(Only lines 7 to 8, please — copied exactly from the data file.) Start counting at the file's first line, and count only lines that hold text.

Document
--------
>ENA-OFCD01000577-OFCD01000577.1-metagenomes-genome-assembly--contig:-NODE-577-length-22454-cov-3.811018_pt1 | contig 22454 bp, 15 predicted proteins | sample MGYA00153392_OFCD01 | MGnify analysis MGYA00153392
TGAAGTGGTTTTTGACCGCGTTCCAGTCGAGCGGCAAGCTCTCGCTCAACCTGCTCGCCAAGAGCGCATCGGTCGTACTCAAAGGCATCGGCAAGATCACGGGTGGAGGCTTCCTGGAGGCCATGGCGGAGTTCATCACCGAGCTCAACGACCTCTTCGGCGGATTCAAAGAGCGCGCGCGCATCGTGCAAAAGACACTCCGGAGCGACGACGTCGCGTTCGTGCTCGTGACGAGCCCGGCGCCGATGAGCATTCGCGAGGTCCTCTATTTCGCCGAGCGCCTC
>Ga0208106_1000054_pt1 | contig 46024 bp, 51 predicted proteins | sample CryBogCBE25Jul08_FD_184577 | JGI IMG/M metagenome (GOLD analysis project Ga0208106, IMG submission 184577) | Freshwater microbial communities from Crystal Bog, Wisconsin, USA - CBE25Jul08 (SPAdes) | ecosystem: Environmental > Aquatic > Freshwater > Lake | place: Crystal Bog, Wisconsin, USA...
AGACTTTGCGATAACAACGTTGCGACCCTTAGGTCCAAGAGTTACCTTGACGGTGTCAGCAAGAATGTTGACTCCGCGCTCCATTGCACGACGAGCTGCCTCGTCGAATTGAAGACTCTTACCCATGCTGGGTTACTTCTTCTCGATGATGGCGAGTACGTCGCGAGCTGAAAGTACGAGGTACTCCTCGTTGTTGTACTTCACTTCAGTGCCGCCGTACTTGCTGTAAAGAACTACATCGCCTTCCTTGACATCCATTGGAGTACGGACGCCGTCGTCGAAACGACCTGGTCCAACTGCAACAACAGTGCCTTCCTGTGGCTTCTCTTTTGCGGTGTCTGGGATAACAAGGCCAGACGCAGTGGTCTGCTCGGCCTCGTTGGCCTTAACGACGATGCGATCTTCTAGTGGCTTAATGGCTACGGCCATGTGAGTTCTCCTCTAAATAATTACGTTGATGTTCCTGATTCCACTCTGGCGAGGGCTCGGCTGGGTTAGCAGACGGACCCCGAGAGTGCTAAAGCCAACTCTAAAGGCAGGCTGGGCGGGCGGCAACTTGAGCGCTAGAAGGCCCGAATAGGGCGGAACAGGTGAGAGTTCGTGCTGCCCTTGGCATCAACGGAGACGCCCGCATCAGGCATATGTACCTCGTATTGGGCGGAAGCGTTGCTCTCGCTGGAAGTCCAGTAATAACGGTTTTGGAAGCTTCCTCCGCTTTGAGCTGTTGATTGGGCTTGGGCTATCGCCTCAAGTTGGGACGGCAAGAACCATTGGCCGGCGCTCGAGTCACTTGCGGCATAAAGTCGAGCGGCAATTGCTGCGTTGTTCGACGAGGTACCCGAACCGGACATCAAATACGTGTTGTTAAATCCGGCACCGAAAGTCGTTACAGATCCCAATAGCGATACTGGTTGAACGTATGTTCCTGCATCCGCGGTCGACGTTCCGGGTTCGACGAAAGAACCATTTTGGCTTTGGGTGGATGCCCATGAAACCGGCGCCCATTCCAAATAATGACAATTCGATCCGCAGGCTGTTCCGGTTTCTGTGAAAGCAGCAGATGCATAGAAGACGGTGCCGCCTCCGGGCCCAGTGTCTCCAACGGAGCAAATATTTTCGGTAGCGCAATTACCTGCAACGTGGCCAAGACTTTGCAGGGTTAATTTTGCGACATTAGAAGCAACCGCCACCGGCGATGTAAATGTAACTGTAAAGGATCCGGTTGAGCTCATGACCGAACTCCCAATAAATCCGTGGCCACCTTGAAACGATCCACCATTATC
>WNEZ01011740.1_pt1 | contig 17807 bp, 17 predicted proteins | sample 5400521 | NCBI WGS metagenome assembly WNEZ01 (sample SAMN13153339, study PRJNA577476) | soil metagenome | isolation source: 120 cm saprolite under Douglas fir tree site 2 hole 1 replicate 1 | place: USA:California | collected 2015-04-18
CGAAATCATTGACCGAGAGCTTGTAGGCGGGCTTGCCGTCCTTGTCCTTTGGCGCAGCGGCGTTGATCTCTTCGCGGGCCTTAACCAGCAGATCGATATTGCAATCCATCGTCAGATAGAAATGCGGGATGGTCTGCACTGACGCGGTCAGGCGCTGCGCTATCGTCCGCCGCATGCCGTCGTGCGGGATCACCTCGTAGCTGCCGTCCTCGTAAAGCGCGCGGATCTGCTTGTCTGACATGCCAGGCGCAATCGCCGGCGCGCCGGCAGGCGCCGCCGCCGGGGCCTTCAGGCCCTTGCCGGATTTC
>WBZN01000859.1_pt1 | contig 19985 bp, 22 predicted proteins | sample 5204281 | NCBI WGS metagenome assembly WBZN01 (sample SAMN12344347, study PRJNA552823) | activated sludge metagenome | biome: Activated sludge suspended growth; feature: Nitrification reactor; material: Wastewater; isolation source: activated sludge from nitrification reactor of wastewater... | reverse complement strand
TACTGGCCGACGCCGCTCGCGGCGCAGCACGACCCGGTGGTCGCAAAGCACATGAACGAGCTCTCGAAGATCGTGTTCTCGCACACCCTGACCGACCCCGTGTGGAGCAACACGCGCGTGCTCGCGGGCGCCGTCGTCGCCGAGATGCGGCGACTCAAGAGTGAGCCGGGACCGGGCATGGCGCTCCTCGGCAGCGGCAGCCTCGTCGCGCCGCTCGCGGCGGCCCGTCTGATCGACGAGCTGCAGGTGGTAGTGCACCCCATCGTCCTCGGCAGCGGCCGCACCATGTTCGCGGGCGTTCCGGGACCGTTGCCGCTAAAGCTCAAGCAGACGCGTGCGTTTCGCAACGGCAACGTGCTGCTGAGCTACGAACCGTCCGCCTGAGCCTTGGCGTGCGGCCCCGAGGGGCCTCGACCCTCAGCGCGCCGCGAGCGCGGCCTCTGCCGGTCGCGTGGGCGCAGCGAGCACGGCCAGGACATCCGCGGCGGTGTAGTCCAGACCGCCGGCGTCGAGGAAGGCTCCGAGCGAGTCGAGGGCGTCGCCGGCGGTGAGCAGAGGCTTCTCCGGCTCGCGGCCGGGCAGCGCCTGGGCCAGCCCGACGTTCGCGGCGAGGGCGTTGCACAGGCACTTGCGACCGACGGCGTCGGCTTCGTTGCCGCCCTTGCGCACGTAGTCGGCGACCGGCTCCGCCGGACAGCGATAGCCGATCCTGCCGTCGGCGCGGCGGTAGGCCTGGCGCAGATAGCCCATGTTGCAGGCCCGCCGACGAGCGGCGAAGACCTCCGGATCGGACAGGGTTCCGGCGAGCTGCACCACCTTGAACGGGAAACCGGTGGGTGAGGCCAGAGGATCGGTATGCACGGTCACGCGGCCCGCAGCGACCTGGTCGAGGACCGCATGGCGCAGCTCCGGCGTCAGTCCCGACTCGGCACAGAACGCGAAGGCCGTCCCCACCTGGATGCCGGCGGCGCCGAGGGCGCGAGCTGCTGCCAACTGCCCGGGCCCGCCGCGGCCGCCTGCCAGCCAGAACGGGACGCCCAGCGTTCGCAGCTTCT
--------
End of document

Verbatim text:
>WBZN01000859.1_pt1 | contig 19985 bp, 22 predicted proteins | sample 5204281 | NCBI WGS metagenome assembly WBZN01 (sample SAMN12344347, study PRJNA552823) | activated sludge metagenome | biome: Activated sludge suspended growth; feature: Nitrification reactor; material: Wastewater; isolation source: activated sludge from nitrification reactor of wastewater... | reverse complement strand
TACTGGCCGACGCCGCTCGCGGCGCAGCACGACCCGGTGGTCGCAAAGCACATGAACGAGCTCTCGAAGATCGTGTTCTCGCACACCCTGACCGACCCCGTGTGGAGCAACACGCGCGTGCTCGCGGGCGCCGTCGTCGCCGAGATGCGGCGACTCAAGAGTGAGCCGGGACCGGGCATGGCGCTCCTCGGCAGCGGCAGCCTCGTCGCGCCGCTCGCGGCGGCCCGTCTGATCGACGAGCTGCAGGTGGTAGTGCACCCCATCGTCCTCGGCAGCGGCCGCACCATGTTCGCGGGCGTTCCGGGACCGTTGCCGCTAAAGCTCAAGCAGACGCGTGCGTTTCGCAACGGCAACGTGCTGCTGAGCTACGAACCGTCCGCCTGAGCCTTGGCGTGCGGCCCCGAGGGGCCTCGACCCTCAGCGCGCCGCGAGCGCGGCCTCTGCCGGTCGCGTGGGCGCAGCGAGCACGGCCAGGACATCCGCGGCGGTGTAGTCCAGACCGCCGGCGTCGAGGAAGGCTCCGAGCGAGTCGAGGGCGTCGCCGGCGGTGAGCAGAGGCTTCTCCGGCTCGCGGCCGGGCAGCGCCTGGGCCAGCCCGACGTTCGCGGCGAGGGCGTTGCACAGGCACTTGCGACCGACGGCGTCGGCTTCGTTGCCGCCCTTGCGCACGTAGTCGGCGACCGGCTCCGCCGGACAGCGATAGCCGATCCTGCCGTCGGCGCGGCGGTAGGCCTGGCGCAGATAGCCCATGTTGCAGGCCCGCCGACGAGCGGCGAAGACCTCCGGATCGGACAGGGTTCCGGCGAGCTGCACCACCTTGAACGGGAAACCGGTGGGTGAGGCCAGAGGATCGGTATGCACGGTCACGCGGCCCGCAGCGACCTGGTCGAGGACCGCATGGCGCAGCTCCGGCGTCAGTCCCGACTCGGCACAGAACGCGAAGGCCGTCCCCACCTGGATGCCGGCGGCGCCGAGGGCGCGAGCTGCTGCCAACTGCCCGGGCCCGCCGCGGCCGCCTGCCAGCCAGAACGGGACGCCCAGCGTTCGCAGCTTCT